Citing past wins, Rabbi Aaron Teitelbaum once again urges defiance of the state on education demands

Recalling past battles over ‘metzitza be’peh’ and Covid-19 lockdowns, Teitelbaum urged Haredi yeshiva leaders to once again stand up to government authorities

Rabbi Aaron Teitelbaum delivering a speech. Credit: Shtetl

Dec 4, 2023 4:55 PM


Rabbi Aaron Teitelbaum reiterated his call to Haredi yeshiva leaders on Sunday, urging them to ignore state government efforts to enforce education standards in Hasidic yeshivas, citing past instances of being rewarded after defying the government’s wishes.

Recalling earlier battles with government officials, such as conflict over the practice of metzitza be’peh as well as Covid-19 school, camp, and synagogue closures, Teitelbaum said, “The government realized they were dealing with a ‘stiff-necked people,’ that we don’t give in so easily, so they decided it’s best to just let things be.”

New York City Mayor Eric Adams spoke earlier at the same event, telling the audience they had a right to educate their children in accordance with their faith and culture.

Teitelbaum, who leads one of two factions of the Satmar Hasidic sect and is one of the most influential Haredi leaders in New York State, delivered his remarks at an annual event that celebrates the rescue of the founder of the Satmar dynasty from the Holocaust. In his speech, Teitelbaum called on Haredi leaders to “stand strong” and not yield to the state’s demands. 

In July, for the first time ever, the New York State Education Department released a list of deadlines by which private schools, including Hasidic yeshivas, need to make progress toward meeting the state’s education standards for nonpublic schools. New York State law requires all private schools to provide instruction that is “substantially equivalent” to that of public schools.

“I want to say to all school principals: if we don’t respond, no harm will come of it,” Teitelbaum said in his speech. “There’s no law that says we must respond.” He added, “If over time we will have to respond, we’ll decide what to do then.”

Teitelbaum’s speech concerned the upcoming Jan. 15 deadline, by which all school districts need to show how each private school in their area intends to demonstrate substantial equivalency. The deadline was originally set for Dec. 1, but like other deadlines on NYSED’s list, it has been extended.

There are seven pathways schools can use to demonstrate substantial equivalency, including administering approved assessments to students, such as English Language Arts and Mathematics exams, Regents exams, or Advanced Placement exams.

In his speech, Teitelbaum said that none of the seven pathways are acceptable to the Haredi community, and he called on other Haredi leaders to tell the government, “We won’t accept any rules, not a single one. We have no interest in the government’s opinions.”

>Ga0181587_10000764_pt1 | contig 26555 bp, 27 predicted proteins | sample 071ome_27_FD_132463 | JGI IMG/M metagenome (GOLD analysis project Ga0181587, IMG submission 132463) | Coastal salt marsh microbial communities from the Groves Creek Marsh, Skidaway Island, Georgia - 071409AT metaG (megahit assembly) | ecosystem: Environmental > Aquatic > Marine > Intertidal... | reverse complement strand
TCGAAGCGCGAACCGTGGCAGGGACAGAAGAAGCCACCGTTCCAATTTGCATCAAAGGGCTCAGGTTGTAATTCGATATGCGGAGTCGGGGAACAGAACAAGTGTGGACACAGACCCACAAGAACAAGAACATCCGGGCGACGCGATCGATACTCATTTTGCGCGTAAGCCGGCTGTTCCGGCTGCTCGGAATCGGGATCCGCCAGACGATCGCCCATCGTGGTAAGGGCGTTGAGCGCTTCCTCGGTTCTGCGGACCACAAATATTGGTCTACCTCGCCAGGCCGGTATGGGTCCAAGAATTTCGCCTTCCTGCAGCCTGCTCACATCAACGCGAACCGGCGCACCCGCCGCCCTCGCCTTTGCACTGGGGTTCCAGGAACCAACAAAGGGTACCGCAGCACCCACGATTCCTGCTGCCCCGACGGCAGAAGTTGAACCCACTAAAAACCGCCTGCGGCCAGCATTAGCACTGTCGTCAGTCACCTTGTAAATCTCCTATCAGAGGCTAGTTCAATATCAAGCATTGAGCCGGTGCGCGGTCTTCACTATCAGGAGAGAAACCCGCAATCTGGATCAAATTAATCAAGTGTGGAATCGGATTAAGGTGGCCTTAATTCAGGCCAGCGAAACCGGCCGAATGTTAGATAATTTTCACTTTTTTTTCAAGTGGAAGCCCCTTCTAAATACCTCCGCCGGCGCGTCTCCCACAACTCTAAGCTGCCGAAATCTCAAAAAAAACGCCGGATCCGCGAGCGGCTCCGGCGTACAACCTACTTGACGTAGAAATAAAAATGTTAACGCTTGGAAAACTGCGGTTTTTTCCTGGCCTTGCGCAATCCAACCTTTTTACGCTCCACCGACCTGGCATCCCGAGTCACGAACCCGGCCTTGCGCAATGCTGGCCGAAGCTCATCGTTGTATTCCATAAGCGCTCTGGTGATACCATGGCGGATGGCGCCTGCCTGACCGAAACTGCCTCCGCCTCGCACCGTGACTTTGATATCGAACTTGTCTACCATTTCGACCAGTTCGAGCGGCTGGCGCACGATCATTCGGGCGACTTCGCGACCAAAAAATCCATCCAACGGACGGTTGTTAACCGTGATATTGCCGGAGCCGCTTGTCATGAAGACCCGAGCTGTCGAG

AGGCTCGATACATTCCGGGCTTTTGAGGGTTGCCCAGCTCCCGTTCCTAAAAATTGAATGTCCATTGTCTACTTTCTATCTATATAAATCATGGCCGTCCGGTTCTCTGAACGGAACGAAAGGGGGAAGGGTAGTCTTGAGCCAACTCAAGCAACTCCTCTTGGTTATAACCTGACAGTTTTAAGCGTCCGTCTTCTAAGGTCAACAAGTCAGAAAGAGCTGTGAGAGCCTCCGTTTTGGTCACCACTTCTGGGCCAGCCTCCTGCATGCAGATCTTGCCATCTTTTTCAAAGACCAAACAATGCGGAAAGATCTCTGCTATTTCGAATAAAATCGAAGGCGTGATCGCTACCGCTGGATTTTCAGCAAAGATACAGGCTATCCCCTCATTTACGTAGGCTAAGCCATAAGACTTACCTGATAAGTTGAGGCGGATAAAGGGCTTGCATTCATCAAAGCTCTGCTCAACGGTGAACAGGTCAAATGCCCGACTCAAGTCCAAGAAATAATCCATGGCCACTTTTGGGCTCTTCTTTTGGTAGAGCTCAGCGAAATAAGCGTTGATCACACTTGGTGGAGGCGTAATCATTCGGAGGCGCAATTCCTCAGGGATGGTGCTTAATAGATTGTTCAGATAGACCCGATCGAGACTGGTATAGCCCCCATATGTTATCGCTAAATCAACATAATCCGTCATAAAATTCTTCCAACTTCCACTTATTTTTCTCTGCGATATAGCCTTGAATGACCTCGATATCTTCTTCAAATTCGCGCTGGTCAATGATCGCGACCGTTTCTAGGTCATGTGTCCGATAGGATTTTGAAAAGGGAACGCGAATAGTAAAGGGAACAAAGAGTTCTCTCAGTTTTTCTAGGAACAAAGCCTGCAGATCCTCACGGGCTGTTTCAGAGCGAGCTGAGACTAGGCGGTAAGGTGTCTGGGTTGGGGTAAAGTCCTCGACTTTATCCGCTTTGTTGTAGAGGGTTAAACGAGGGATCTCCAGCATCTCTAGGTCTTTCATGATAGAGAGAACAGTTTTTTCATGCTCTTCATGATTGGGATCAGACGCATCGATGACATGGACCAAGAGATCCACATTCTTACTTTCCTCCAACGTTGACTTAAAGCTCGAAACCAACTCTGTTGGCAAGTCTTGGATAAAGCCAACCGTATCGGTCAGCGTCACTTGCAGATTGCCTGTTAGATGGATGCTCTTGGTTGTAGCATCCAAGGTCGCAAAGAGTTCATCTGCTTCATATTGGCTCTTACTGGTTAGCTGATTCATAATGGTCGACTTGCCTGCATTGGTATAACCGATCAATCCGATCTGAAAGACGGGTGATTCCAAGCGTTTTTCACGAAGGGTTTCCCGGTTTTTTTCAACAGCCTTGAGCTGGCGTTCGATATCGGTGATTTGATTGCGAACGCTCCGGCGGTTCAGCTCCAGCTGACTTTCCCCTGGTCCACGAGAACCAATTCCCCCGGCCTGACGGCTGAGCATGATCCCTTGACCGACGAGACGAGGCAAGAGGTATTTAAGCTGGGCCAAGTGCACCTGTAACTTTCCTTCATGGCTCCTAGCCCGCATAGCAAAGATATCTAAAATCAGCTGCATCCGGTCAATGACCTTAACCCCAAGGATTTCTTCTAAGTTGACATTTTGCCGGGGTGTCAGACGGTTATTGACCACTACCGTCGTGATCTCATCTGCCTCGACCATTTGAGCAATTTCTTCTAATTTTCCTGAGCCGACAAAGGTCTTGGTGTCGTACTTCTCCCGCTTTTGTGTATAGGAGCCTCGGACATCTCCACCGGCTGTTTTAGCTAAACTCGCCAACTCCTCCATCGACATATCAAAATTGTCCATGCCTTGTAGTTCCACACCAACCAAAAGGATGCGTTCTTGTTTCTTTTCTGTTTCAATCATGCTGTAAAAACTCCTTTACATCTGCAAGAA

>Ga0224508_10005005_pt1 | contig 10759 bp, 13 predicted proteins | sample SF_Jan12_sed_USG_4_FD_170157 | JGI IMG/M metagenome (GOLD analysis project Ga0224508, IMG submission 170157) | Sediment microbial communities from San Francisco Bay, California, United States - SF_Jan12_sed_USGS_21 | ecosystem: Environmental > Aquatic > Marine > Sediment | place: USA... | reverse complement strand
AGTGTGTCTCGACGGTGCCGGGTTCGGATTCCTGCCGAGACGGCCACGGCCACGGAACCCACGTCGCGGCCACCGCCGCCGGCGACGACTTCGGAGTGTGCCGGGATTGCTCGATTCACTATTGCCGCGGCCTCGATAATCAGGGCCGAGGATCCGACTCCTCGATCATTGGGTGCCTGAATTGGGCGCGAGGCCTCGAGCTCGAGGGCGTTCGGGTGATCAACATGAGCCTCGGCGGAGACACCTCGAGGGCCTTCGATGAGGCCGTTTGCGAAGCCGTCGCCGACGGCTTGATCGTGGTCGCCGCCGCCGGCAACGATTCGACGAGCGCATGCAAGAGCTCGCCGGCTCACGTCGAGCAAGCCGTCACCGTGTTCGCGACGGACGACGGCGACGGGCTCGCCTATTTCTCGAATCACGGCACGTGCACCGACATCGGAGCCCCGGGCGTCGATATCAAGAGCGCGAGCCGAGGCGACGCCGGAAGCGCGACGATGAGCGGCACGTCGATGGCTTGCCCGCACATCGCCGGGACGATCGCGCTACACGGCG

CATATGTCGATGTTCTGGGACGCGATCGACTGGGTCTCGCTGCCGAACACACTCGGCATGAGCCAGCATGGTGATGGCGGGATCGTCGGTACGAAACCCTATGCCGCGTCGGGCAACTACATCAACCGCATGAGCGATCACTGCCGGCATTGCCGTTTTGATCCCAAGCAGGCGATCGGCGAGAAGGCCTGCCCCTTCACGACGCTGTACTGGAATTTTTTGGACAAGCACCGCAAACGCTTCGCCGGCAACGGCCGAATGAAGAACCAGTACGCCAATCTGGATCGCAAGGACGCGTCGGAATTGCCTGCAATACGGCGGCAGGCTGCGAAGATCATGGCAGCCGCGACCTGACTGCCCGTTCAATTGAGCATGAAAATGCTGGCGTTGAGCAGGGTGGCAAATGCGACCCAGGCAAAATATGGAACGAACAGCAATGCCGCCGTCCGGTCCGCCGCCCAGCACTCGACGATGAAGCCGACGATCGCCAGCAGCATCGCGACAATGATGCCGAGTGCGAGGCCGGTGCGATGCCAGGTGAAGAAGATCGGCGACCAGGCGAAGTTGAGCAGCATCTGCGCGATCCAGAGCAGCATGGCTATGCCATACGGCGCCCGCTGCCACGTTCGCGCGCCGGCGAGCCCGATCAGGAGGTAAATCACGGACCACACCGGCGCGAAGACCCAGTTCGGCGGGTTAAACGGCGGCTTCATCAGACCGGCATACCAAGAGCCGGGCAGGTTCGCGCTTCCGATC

In his speech earlier that evening at the same event, Mayor Adams sounded at odds with state education officials. “You have a right to educate your children,” Adams said, to applause from the crowd. “You have a right to worship in your community. You have a right to maintain your culture. You are part of the cornerstone of the city of New York.”

“When I look out over this crowd, you know what I see?” the mayor added. “I see the votes that got me elected to be the mayor of the city of New York.”

Regulations from NYSED say that for any city or district that “willfully omits and refuses to enforce the provisions of the compulsory education requirements,” the NYSED commissioner may withhold one half of funding from that city or district.

The regulations also state that a private school that has intentionally prevented a local school authority from reviewing it may receive a negative substantial equivalency determination. A recent court decision, however, restricted the state’s ability to impose consequences on schools that receive such determinations. New York State appealed that ruling in October.

NYSED did not immediately respond to Shtetl’s request for comment on the rabbi’s speech.

Lauren Hakimi is a journalist whose work has appeared in The Forward, Jewish Telegraphic Agency, New York Jewish Week, WNYC/Gothamist and more. She graduated from CUNY Hunter College with degrees in history and English literature. Hailing from an Iranian Jewish community on Long Island, she looks forward to shining a light on stories that matter to the Jewish community. Follow her on Twitter @lauren_hakimi.